2 This is in contrast with Section 4(1)(a), which governs restrictive horizontal practices in general and provides that 'an agreement between, or concerted practice by, firms, or a decision by an association of firms, is prohibited if it is between parties in a horizontal relationship and if it has the effect of substantially preventing, or lessening, competition in a market, unless a party to the agreement, concerted practice or decision can prove that any technological, efficiency or other pro-competitive gain resulting from it outweighs that effect. It can be seen that such conduct is assessed on a 'rule of reason' basis.

3 See the decision of the Supreme Court of Appeal in American Natural Soda Ash Corporation and Another v. Competition Commission of South Africa [2005] (Case No. 554/03) 1 CPLR.

4 Section 73A of the Act, introduced in May 2016.

5 Competition Amendment Bill, 2018.

6 Clause 33 of the Amendment Bill amending Section 59(2A) of the Act.

7 Competition Commission Media Release: 29 June 2018.

8 Competition Commission Media Release: 5 October 2016.

9 Competition Commission Media Release: 13 October 2016.

10 Competition Commission Media Release: 1 December 2016.

11 Competition Commission Media Release: 24 May 2016.

12 Competition Commission Media Release: 23 June 2016.

13 Act ۸۹ of ۱۹۹۸, Section ۳.

14 Guidelines for the Determination of Administrative Penalties for Prohibited Practices (effective 1 May 2015).

15 Clause 33 of the Amendment Bill amending Section 59(3A) of the Act.

16 See footnote 10.

17 Act 89 of 1998, Section 10.

18 An Amendment Bill has been published, in terms of which this wording will be amended to promote the 'effective entry into, participation in and expansion within a market' by such businesses. See Government Notice No. 1345 in Government Gazette No. 41294 of 1 December 2017.

19 Clause 7 of the Amendment Bill amending Section 10 of the Act.

20 Corporate Leniency Policy published in Government Notice No. 628, in Government Gazette No. 31064 of 23 May 2008.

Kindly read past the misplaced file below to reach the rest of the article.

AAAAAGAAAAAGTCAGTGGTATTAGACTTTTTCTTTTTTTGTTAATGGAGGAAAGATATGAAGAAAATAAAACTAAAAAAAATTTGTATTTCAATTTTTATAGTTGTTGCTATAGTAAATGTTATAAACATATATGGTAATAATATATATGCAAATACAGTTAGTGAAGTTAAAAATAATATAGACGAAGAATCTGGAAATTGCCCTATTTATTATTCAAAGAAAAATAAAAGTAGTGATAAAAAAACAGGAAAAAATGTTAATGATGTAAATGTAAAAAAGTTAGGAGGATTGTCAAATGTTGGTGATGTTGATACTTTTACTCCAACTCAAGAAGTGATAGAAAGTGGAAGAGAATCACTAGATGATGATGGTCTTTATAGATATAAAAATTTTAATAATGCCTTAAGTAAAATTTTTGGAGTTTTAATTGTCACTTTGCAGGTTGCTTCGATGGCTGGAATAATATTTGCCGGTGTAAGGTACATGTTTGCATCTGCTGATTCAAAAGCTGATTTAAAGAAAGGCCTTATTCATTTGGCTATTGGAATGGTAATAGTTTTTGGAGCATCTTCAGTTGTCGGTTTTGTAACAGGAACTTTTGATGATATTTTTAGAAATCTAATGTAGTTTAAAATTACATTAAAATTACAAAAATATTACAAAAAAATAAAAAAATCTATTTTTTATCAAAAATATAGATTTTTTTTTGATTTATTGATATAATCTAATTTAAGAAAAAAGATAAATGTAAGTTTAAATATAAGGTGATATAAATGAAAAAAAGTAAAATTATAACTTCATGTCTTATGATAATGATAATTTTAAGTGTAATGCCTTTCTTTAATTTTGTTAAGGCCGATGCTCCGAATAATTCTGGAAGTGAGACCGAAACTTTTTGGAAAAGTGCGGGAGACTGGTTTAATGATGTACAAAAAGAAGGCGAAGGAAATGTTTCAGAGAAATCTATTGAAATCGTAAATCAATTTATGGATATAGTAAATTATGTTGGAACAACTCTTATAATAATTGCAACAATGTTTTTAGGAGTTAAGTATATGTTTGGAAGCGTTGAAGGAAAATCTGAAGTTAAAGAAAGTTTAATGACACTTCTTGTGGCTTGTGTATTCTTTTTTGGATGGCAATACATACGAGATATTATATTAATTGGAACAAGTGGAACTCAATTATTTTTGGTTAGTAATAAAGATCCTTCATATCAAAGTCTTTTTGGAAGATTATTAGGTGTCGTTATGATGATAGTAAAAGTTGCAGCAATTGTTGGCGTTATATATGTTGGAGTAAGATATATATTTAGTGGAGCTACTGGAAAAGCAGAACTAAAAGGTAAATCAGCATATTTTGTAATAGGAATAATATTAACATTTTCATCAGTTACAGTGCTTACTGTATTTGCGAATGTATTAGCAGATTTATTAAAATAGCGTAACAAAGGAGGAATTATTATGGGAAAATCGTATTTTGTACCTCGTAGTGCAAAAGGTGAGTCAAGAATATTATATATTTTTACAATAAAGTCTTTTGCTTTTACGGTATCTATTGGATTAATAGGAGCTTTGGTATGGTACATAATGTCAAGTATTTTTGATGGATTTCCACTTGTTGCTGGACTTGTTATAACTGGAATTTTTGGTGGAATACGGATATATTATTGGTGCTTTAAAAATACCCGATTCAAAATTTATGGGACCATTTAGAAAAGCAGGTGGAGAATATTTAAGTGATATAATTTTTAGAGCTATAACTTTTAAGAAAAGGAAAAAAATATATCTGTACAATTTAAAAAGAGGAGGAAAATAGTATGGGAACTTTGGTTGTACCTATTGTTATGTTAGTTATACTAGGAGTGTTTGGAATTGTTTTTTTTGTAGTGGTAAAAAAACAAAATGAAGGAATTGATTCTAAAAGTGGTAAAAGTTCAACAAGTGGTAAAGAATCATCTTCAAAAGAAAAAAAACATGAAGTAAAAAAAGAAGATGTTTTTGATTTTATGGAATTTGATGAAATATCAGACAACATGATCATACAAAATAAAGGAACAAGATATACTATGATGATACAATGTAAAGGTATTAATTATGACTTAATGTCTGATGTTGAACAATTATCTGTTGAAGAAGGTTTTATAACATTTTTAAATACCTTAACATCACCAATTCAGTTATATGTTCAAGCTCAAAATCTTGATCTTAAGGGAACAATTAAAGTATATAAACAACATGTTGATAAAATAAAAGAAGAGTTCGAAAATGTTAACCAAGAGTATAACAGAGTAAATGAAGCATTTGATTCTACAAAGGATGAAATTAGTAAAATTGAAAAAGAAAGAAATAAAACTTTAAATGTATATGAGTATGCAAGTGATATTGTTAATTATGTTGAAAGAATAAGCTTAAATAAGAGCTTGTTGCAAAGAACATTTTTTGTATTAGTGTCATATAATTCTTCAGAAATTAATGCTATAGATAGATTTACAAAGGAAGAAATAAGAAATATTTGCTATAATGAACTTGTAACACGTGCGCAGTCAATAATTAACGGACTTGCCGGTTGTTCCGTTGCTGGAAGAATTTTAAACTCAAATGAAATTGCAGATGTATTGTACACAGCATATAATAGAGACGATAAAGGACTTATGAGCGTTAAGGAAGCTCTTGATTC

21 Clause 30 of the Amendment Bill amending Section 49E of the Act.

22 Clause 43 of the Amendment Bill amending Section 83 of the Act.

23 Competition Commission Annual Report 2016–17 – see www.compcom.co.za/wp-content/uploads/2014/09/Annual-Report-2016-17.pdf (accessed 29 November 2017).

24 (SCA) 680/12 [2013] ZASCA 84 (31 May 2013).

25 Case No. 157/CAC/Nov 2017.

26 Continental sought only the transcripts, whereas Goodyear sought the production of all three classes of documents.

27 Standard Bank of South Africa v. Competition Commission of South Africa (165/CACMar 18) [2018] ZACAC 3 (22 June 2018).

28 Sections 73A and 74 of the Competition Act.

29 Act 71 of 2008.

30 Act 89 of 1998, Section 59(3).

31 Clause 33 of the Amendment Bill amending Section 59(3) of the Act.

32 Guidelines for the Determination of Administrative Penalties for Prohibited Practices (effective 1 May 2015).

33 Government Gazette Notice 323 of 2015.

35 Competition Commission v. ArcelorMittal South Africa Ltd, Case No. CR092Jan07/SA090Aug16.

36 Act 89 of 1998, in particular Sections 46 to 49.

37 See Competition Commission v. Wilmar Continental Edible Oils and Fats (Pty) Ltd and Others (13748/16P) [2018] ZAKZPHC 23; [2018] 3 All SA 517 (KZP) (15 June 2018).

38 Nationwide Airlines (Pty) Ltd (In Liquidation) v. South Africa Airways (Pty) Ltd [2016] ZAGPJHC 213.

39 Comair Limited v. South African Airways (Pty) Ltd [2017] ZAGPJHC 10.

40 Government Gazette Notice 684 of 2017.